Alpacas vs. Llamas

What are the similarities and differences between alpacas and llamas? We get asked these questions frequently when we talk about alpaca and where it comes from.

Alpacas and llamas are similar animals and that is why they get easily confused. But the aspects that make them different are significant, especially when it comes to the fashion industry. In this article, I explore what makes these 2 animals similar and different so that you can understand them better.

Let’s start talking about what they have in common:

They belong to the same family

Both alpacas and llamas belong to the camelid family. South American camelids migrated from North to South America continent about 2 million years ago. They are related to camels and dromedaries, so we can say that camels and dromedaries are distant cousins of the South American camelids.

Llamas and Alpacas come from the same place

The largest population of llamas and alpacas in the world are found in the Andean mountains of Bolivia and Peru. They may also be naturally found in smaller numbers in other Andean countries, but Bolivia and Peru hold the largest population of these animals.

They are both Domesticated Animals

There are four species of South American Camelids. These are: Vicuñas, Guanacos, Llamas, and Alpacas. Out of these 4, Llamas and Alpacas are the two species that have been domesticated successfully by man. Vicuñas and Guanacos live in the wild and prefer to have little or no contact with humans. Alpacas and llamas, on the other hand, show curiosity towards human beings and like interacting with them.

Alpacas and Llamas come from high altitudes

Alpacas and llamas are equipped to thrive at high altitudes. They both have hair that insulates them well from climate conditions and are capable of enduring low temperatures and harsh climate conditions. Alpacas usually live in altitudes up to 4,500 meters above the sea level, and llamas are found at altitudes up to 5,500 meters above the sea level.

I’m sure we can find more similarities between alpacas and llamas, but I believe that these are the more relevant ones. Now, let’s talk about the things that make them different:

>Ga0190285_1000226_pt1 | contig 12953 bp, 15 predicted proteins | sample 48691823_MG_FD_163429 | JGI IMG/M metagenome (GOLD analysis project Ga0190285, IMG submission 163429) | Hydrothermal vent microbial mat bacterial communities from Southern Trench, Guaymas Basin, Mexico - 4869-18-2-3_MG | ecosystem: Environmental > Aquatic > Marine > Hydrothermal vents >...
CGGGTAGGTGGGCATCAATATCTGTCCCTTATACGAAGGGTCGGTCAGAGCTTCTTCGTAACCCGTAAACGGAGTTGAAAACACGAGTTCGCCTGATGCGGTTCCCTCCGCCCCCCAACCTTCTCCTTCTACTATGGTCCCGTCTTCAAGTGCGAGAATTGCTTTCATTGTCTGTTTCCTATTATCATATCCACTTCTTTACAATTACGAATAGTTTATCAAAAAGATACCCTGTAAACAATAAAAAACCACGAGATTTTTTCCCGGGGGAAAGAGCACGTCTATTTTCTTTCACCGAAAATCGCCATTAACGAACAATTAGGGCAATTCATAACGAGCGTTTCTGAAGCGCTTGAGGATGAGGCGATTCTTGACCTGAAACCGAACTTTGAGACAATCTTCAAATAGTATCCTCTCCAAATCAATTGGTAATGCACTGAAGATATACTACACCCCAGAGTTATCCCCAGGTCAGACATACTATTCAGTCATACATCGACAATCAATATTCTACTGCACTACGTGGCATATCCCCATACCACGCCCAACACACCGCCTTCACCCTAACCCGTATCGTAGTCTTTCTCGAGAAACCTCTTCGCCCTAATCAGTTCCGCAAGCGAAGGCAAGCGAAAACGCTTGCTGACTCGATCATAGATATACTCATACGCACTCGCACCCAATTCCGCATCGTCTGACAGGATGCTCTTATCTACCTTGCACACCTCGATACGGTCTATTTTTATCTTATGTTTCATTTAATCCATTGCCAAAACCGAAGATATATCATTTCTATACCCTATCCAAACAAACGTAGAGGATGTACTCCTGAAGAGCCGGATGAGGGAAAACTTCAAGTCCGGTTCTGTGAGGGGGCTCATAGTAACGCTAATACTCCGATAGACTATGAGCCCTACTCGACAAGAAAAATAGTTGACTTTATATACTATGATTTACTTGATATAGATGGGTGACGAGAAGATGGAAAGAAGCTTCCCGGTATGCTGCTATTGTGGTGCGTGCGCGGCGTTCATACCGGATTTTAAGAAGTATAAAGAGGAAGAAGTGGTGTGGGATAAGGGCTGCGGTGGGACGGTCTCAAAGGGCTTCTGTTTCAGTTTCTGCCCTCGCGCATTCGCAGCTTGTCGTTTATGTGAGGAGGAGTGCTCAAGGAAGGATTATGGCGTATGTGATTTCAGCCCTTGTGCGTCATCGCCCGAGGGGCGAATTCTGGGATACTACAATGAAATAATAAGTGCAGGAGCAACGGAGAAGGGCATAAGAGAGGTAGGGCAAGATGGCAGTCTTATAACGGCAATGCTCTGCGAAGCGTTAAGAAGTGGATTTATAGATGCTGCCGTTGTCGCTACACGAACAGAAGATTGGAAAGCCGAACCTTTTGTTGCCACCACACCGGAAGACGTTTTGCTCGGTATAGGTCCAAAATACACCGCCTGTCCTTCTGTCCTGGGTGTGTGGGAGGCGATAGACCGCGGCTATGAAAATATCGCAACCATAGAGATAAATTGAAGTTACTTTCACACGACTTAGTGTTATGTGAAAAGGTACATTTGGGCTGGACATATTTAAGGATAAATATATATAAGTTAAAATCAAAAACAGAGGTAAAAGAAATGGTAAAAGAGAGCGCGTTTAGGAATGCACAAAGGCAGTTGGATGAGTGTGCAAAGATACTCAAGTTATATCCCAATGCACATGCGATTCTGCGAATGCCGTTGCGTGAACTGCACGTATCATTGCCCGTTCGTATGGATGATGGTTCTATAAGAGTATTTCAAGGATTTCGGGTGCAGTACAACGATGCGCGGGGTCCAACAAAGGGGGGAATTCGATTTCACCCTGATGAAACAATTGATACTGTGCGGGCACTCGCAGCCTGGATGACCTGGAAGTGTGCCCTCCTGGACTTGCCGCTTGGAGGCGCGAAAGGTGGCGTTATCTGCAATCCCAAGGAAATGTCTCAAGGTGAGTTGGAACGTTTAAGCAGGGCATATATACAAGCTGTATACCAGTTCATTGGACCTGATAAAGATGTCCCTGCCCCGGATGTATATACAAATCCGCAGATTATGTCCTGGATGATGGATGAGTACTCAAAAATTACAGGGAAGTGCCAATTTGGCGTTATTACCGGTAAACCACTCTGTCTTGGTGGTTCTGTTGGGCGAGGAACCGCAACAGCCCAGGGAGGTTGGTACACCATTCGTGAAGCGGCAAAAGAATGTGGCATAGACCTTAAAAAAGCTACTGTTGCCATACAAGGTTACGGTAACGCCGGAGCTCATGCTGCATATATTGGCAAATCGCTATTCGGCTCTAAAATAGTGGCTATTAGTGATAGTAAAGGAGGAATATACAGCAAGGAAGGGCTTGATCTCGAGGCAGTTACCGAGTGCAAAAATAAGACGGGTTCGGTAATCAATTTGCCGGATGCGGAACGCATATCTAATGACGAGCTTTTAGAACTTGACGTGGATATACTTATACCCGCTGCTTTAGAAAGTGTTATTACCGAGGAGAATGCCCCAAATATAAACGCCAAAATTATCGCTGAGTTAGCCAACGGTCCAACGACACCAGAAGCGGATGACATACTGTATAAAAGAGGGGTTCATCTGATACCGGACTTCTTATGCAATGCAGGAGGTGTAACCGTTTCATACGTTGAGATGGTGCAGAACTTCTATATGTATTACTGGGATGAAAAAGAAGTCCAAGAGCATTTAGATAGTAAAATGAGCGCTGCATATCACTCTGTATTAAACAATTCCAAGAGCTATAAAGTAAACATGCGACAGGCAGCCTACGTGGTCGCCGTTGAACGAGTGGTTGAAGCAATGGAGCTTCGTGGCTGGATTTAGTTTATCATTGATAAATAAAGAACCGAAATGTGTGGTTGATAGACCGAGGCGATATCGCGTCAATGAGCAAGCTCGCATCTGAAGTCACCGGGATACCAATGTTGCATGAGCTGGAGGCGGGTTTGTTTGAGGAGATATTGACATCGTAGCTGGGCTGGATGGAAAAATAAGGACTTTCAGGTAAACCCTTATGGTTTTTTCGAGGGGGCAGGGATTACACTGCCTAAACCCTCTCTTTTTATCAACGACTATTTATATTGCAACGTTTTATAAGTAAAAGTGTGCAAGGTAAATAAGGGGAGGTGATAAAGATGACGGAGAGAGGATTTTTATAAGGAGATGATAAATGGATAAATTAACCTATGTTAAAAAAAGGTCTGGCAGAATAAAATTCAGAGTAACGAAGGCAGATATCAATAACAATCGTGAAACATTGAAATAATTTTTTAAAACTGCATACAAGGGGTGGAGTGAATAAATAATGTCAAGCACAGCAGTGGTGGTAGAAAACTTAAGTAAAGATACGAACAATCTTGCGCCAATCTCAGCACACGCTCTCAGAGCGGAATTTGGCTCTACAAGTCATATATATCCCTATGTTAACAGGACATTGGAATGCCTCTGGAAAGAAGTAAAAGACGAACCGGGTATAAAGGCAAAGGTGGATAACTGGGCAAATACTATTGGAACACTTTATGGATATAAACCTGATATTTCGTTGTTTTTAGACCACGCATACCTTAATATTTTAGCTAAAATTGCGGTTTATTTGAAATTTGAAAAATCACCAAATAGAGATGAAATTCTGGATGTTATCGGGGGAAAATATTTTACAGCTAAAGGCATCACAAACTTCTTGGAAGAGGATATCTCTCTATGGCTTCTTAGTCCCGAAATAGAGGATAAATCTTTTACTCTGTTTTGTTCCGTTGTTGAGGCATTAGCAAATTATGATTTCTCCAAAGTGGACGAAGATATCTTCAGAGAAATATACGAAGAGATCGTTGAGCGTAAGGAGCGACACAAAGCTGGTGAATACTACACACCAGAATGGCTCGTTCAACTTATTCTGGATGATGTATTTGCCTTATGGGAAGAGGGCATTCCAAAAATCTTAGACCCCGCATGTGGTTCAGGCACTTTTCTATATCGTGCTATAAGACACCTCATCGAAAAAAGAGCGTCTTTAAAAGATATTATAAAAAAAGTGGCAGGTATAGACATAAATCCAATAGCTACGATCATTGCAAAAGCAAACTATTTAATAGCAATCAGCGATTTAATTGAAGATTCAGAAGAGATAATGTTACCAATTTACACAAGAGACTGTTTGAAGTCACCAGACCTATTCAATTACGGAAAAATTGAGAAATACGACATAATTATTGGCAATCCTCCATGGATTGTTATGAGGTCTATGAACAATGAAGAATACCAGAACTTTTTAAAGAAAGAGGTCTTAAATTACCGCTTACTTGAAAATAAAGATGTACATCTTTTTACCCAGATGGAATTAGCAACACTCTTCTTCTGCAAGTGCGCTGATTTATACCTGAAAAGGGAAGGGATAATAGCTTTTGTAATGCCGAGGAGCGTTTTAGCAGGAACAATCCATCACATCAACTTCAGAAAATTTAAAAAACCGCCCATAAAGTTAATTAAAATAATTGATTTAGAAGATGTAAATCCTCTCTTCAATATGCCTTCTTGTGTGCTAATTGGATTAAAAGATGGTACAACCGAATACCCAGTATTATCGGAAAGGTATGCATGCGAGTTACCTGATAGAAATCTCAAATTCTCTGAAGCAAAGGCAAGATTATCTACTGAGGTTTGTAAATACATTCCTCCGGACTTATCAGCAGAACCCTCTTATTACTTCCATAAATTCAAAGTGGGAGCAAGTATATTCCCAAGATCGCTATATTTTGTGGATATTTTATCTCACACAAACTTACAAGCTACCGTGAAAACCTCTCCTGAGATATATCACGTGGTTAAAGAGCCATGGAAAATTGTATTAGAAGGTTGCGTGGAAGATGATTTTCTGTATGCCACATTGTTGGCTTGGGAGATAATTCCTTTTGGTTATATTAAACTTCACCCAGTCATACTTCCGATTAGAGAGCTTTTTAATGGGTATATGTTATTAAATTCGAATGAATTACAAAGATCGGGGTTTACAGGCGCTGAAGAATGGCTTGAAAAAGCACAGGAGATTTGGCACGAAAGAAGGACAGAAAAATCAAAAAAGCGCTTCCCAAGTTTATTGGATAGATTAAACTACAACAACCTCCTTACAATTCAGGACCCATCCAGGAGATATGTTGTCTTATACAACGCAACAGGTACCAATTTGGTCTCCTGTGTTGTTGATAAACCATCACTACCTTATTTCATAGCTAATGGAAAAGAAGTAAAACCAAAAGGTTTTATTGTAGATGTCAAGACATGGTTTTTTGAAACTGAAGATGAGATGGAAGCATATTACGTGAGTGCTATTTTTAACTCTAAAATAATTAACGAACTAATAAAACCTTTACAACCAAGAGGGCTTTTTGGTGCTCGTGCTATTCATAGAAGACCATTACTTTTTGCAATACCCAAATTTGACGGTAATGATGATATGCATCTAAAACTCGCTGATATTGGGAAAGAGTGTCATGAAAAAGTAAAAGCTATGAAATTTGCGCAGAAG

First and foremost, llamas are taller and heavier than alpacas. Llamas are about 8” taller than alpacas and they weight between 200 and 400 pounds, while alpacas only reach a weight of 150 to 200 pounds. The fact that llamas are big and strong makes them well suited to be used as pack animals.


Alpacas and llamas may look similar at first sight, but if you look carefully, their faces are different. First, llamas have long banana shaped ears. Alpacas, on the other hand, have shorter and pointy ears. Alpacas also have a shorter nose and a smaller face than llamas do. Finally, llamas tend to have little or no hair on their face, while alpacas may have hair all around their face.

Fiber or fleece

Alpaca fiber has traditionally been considered much finer and better quality than llama’s fiber. On average, commercial alpaca fleece has a thickness of 20-28 microns, while llama fleece of that thickness is harder to obtain. Most of llama wool goes from 25-34 microns, making it significantly thicker and coarser than alpaca wool.

Until recently, it was possible to obtain fine hair or fiber from alpacas and not from llamas. Thanks to new technology, however, it is now possible to get rid of the thick and coarse hair from llama’s fleece and obtain fine fiber, similar to alpaca’s wool. But this is another topic that can be extensively discussed in another post.

Domestication Purposes

This brings up this next aspect. Because it was possible to obtain fine fiber from alpacas and not so from llamas, alpacas were domesticated mainly for their fiber or wool. This wool has traditionally been used to make clothing and that is why indigenous communities have raised alpaca herds for thousands of years.

On the other hand, llamas are sturdier animals that are capable of carrying much more weight than alpacas. Llamas have thus been raised and herded by indigenous communities to serve as pack animals and for their meat. Llama meet is low in cholesterol and it tastes similar to beef.


Both alpacas and llamas show curiosity towards humans. Having said that, alpacas are known to be more on the shy side and to be friendlier to humans than llamas. Alpacas may spit if they feel threatened, while llamas may spit because they just don’t like you! This is the reason why some alpaca herders use llamas to protect their alpaca herds.  

Alpacas also show more interest in learning tricks or obeying orders from humans, while llamas are known to resist orders from humans.

As you can see, alpacas and llamas may share a lot of similarities, but their fiber and size have given them different roles when it comes to their relationship with humans. Even now, alpacas are much more valued for their fiber and are raised for that purpose, while llamas are still mainly used for their meet and as pack animals.

In terms of our products and the fashion industry, alpaca is still the go-to fiber. At a very small scale, a few brands, mostly in Europe, work with llama wool, while alpaca is widely used by brands from all over the world. This doesn’t mean that in the near future, llama wool won’t find its place in mainstream fashion. It just may take a few more years for that to happen.